As reported by Hannah Knowles and Caroline Anders for The Washington Post:
A Colorado-based health system says it is denying organ transplants to patients not vaccinated against the coronavirus in “almost all situations,” citing studies that show these patients are much more likely to die if they get covid-19.
According to the Post article, a patient identified as Leilana Lutali suffering from end-stage renal disease was advised by UCHealth’s Aurora, Colorado, transplant center that she would be temporarily “inactivated” from a waiting list for kidney recipients after it was determined that neither she nor her proposed kidney donor had been vaccinated against COVID-19. As reported by Denver’s 9News, Lutali was advised that she would have 30 days in order to begin the vaccination process. If she still refused to obtain a COVID-19 vaccine, she would be removed from the list of potential kidney recipients.
According to the 9News article, both Lutali and her proposed donor, Jaimee Fougner, cited religious objections to getting the shot, “because vaccine manufacturers used the fetal stem cell line in development.” Lutali acknowledged receiving her flu vaccine and “all” her childhood vaccinations (which likely used fetal cell lines during their testing and development), but claimed that God forgives “sins of ignorance.” Interestingly, she also claims she is wary of receiving the COVID-19 vaccine because she does not “have enough information to understand what the implications are to [her] health in the future.”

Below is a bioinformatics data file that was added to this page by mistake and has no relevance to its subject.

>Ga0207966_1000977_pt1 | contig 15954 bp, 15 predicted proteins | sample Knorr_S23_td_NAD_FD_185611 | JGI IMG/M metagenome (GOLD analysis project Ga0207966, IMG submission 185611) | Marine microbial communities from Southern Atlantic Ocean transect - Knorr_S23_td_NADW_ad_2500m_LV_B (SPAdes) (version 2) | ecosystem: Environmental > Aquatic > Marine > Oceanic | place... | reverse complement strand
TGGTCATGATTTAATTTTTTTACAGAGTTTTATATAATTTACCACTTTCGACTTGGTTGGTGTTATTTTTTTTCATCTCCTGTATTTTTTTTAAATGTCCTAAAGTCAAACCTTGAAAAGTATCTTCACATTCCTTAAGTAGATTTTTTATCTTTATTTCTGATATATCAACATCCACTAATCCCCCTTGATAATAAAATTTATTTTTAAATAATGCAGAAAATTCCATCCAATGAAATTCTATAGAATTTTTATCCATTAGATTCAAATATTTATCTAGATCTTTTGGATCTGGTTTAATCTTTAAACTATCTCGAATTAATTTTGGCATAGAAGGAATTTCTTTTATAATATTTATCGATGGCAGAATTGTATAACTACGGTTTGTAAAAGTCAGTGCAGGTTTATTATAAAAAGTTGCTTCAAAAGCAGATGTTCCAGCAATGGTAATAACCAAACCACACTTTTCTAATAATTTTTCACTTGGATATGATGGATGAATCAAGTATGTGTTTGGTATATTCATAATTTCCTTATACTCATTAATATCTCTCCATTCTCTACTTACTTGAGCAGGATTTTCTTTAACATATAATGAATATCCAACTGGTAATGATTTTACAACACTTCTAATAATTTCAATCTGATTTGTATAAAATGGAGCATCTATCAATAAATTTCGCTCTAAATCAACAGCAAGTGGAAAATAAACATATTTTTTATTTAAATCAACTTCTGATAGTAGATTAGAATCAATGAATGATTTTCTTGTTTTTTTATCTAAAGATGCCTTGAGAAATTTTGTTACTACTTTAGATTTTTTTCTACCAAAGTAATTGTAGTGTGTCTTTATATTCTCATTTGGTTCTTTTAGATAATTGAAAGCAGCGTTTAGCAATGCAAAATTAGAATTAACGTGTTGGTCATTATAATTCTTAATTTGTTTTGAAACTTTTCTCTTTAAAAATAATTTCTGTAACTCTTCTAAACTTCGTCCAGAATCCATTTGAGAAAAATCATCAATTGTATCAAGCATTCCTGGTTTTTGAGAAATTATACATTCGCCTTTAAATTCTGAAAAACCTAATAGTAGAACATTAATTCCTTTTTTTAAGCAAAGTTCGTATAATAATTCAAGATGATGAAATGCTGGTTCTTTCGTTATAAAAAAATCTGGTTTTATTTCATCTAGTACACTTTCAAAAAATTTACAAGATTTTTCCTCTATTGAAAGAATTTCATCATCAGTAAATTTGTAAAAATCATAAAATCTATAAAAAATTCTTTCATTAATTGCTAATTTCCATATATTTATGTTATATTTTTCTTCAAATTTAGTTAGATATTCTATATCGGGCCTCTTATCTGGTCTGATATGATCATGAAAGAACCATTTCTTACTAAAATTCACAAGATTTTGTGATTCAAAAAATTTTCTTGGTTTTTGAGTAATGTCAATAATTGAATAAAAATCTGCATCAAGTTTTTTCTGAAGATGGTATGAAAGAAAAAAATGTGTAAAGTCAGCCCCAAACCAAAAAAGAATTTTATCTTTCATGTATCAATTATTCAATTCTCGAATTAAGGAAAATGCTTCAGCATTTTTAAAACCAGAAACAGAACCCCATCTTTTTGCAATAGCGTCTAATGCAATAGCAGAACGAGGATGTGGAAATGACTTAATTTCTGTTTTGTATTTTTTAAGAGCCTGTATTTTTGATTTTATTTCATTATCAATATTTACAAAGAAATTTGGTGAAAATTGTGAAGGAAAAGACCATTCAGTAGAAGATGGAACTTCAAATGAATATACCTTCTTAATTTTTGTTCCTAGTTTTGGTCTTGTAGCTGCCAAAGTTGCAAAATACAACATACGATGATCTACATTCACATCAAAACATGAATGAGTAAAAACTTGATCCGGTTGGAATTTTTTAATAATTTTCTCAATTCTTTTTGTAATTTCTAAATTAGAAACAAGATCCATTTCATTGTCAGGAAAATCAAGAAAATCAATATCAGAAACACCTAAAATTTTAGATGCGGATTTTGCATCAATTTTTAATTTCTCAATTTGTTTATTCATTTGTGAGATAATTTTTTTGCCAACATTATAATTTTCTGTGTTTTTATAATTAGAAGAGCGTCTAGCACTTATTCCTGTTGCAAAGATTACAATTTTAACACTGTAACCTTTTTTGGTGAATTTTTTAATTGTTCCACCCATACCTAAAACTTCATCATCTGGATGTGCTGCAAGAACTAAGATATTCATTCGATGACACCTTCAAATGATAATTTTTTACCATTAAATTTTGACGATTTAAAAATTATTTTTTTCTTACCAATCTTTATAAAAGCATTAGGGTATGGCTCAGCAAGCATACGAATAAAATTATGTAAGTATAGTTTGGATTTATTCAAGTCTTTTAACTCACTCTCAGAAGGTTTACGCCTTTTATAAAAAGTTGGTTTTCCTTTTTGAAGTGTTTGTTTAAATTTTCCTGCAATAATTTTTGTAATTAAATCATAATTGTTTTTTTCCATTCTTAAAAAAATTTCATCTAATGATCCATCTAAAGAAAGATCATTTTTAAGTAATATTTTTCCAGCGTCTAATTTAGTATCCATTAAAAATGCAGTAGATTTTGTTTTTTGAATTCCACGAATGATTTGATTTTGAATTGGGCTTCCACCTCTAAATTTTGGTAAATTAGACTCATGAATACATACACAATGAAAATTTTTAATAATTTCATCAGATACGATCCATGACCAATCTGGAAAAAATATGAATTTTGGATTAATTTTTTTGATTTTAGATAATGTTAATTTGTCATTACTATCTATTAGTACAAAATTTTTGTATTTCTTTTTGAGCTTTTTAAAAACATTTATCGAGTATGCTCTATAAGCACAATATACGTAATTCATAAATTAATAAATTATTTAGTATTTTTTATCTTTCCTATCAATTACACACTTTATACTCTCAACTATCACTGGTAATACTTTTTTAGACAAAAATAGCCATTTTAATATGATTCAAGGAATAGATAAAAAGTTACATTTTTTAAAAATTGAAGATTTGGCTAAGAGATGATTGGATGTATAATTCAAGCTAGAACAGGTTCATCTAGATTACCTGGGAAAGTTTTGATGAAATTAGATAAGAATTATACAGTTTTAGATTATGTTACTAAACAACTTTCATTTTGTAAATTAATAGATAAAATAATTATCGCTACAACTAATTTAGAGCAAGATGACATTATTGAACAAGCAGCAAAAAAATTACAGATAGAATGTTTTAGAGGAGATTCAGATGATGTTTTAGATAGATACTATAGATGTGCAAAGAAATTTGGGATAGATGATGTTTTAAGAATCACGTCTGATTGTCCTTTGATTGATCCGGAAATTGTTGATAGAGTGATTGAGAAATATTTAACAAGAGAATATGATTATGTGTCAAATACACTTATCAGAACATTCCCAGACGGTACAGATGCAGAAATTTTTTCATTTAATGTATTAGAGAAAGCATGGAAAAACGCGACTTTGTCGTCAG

The hospital system, however, has substantial experience regarding the implications of providing organ transplants to patients who have not followed appropriate protocols to preserve and maintain their own health. The 9News reporting, by Wilson Beese and Steve Staeger, provides additional details underlying the hospital’s reasons for its policy:
In a statement, the hospital system said studies indicate the mortality rate for transplant recipients who test positive for COVID ranges from 18% to 32%, compared to a 1.6% mortality rate among all people who have tested positive.